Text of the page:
Jabberwocky

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Lewis Carroll, was an English writer, mathematician, logician, Anglican deacon and photographer. His most famous poems  and writing are examples of the sort of literary nonsense. He is noted for his capability at word play, logic, and fantasy, and there are societies in many parts of the world (including the United Kingdom, Japan, the United States, and New Zealand devoted to the pleasure and encouragement of his works and the exploration of his life.

“Jabberwocky” is considered one of the greatest nonsense poems written in English. Its playful, whimsical language has given us nonsense words and neologisms such as “galumphing” and “chortle”.

Jabberwocky – Lewis Carroll

 ‘Twas brillig, and the slithy toves
Did gyre and gimble in the wabe;
All mimsy were the borogoves,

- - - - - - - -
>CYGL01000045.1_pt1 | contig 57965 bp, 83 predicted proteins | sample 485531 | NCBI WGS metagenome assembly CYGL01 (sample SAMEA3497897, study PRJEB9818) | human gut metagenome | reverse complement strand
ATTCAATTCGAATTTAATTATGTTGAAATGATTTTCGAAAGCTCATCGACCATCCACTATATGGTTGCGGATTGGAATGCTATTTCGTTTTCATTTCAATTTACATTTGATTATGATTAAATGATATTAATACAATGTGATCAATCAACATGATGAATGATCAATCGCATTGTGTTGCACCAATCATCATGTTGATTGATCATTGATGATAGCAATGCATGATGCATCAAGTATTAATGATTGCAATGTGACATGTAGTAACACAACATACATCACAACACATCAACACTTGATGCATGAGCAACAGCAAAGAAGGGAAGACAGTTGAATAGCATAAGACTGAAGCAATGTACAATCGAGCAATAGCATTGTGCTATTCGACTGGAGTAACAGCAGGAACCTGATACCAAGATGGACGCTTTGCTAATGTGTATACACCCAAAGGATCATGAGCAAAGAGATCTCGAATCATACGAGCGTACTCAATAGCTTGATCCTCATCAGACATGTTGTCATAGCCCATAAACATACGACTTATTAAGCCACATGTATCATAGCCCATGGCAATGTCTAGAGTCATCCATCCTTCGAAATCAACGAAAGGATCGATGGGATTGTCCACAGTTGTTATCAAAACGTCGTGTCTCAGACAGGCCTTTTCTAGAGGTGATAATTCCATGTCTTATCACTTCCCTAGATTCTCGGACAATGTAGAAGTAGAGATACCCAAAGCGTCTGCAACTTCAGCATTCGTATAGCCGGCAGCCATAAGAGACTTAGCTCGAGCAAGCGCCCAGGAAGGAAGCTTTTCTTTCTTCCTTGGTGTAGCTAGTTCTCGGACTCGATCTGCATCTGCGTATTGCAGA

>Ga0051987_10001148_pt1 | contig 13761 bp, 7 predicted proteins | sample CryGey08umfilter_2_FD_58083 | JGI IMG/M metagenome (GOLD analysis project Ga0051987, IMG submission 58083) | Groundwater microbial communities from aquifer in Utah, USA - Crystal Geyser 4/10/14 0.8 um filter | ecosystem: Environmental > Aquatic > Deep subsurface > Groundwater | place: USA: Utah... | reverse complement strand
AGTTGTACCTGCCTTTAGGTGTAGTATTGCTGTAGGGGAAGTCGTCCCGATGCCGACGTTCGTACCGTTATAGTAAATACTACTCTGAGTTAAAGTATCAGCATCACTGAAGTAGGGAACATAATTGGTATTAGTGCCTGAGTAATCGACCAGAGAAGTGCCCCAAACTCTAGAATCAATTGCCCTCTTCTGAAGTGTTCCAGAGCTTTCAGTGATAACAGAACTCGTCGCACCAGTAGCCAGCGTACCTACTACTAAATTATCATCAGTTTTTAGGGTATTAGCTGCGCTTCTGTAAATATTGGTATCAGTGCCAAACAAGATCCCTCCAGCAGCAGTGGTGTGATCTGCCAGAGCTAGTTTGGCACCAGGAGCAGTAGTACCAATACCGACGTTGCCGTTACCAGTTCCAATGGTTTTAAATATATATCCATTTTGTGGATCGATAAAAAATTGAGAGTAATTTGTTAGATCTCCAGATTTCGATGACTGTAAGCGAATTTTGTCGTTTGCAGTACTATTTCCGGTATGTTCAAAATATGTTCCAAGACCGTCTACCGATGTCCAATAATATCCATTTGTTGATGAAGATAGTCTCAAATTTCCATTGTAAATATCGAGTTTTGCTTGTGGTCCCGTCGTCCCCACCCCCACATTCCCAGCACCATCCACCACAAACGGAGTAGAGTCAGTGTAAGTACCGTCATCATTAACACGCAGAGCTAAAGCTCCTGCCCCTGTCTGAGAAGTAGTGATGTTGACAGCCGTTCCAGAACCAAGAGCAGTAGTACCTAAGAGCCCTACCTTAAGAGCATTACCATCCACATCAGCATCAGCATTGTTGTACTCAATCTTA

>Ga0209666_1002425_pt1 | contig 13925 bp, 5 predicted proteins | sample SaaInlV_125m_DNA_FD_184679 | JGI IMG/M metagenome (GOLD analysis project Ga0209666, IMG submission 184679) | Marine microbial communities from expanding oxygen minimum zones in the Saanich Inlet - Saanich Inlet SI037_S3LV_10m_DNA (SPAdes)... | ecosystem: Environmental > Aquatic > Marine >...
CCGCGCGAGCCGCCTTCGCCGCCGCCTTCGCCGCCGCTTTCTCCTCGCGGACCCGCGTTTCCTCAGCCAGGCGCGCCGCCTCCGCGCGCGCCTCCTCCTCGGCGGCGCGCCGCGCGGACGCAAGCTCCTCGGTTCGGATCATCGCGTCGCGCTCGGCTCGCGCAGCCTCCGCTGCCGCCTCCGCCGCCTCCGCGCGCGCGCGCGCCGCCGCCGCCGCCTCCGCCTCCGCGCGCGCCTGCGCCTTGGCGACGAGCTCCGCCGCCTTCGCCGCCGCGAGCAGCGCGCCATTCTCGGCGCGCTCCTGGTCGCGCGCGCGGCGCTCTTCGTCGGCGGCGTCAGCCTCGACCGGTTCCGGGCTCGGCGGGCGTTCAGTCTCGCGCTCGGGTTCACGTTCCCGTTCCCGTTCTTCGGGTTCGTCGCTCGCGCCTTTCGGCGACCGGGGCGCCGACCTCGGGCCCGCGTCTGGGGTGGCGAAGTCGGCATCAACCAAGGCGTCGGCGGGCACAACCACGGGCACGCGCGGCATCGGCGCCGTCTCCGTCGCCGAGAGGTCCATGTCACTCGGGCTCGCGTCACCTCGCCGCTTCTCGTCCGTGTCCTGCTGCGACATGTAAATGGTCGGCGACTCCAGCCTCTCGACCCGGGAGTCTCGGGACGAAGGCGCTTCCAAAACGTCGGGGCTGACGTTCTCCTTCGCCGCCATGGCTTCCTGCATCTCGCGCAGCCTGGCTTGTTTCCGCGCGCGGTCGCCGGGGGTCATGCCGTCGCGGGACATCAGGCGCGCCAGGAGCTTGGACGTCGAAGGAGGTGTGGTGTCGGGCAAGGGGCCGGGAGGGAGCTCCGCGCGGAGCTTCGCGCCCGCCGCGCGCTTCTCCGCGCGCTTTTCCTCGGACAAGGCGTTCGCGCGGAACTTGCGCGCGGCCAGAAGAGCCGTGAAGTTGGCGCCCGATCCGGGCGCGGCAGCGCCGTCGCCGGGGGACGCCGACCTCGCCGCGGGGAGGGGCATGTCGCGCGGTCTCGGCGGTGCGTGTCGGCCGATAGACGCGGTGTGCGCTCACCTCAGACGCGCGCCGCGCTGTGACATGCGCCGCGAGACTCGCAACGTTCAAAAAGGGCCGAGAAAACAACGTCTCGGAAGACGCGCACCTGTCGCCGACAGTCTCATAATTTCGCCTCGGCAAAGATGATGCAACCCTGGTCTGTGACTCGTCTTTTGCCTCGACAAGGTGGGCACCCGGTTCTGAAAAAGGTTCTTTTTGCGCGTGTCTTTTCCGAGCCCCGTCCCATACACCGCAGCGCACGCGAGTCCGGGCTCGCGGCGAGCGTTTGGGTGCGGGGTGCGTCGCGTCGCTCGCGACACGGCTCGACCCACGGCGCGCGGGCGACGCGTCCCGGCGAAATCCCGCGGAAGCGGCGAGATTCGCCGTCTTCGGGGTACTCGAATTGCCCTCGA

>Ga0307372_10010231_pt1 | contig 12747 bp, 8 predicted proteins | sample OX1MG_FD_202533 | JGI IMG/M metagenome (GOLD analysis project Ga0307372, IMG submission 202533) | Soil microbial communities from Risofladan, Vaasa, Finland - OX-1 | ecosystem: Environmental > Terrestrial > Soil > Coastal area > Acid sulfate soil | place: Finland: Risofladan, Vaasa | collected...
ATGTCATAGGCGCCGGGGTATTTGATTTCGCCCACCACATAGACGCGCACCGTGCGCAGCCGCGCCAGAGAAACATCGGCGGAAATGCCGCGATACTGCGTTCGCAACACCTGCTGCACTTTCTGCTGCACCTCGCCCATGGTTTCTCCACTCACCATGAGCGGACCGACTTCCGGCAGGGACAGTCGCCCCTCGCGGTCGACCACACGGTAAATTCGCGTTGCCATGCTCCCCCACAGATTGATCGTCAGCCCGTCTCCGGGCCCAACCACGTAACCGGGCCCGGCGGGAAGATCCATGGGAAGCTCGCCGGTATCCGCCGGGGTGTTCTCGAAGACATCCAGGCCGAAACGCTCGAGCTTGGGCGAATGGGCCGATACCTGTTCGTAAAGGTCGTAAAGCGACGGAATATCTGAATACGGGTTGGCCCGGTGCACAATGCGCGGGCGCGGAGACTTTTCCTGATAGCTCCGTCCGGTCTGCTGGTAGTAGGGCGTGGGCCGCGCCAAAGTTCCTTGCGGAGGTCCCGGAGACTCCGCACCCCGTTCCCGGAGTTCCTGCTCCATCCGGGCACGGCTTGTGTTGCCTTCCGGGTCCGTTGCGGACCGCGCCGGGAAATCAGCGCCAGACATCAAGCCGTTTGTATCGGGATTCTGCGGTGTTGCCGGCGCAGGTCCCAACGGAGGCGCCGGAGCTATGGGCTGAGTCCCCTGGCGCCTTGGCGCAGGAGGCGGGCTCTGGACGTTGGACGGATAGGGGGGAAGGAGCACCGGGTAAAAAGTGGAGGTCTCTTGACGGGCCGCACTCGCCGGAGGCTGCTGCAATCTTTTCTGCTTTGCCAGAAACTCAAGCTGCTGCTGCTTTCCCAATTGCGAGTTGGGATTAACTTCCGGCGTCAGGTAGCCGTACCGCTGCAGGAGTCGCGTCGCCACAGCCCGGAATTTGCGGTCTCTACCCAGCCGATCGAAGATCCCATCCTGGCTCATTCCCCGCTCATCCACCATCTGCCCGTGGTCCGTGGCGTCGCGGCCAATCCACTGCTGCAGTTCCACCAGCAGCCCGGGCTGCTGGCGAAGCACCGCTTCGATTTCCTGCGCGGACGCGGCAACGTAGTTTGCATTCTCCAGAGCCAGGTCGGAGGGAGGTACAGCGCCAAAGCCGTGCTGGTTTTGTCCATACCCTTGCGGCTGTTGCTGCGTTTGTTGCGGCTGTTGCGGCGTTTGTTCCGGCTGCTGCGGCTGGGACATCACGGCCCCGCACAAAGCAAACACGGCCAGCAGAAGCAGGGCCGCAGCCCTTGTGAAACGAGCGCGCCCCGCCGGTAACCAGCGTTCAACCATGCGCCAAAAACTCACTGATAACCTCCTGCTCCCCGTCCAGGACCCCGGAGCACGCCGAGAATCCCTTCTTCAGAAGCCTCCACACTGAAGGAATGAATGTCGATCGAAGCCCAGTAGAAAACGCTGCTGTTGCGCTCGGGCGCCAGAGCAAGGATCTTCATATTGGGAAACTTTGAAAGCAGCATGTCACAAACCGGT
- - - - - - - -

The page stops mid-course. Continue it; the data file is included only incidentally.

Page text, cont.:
And the mome raths outgrabe.

“Beware the Jabberwock, my son!
The jaws that bite, the claws that catch!
Beware the Jubjub bird, and shun
The frumious Bandersnatch!”

He took his vorpal sword in hand:
Long time the manxome foe he sought —
So rested he by the Tumtum tree.
And stood awhile in thought.

And as in uffish thought he stood,
The Jabberwock, with eyes of flame,
Came wiffling through the tulgey wood,
And burbled as it came!

One, two! One, two! And through and through
The vorpal blade went snicker-snack!
He left it dead, and with its head
He went galumphing back.

“And hast thou slain the Jabberwock?
Come to my arms, my beamish boy!
frabjous day! Callooh! Callay!”
He chortled in his joy.

‘Twas brillig, and the slithy toves
Did gyre and gimble in the wabe;
All mimsy were the borogoves,
And the mome raths outgrabe.

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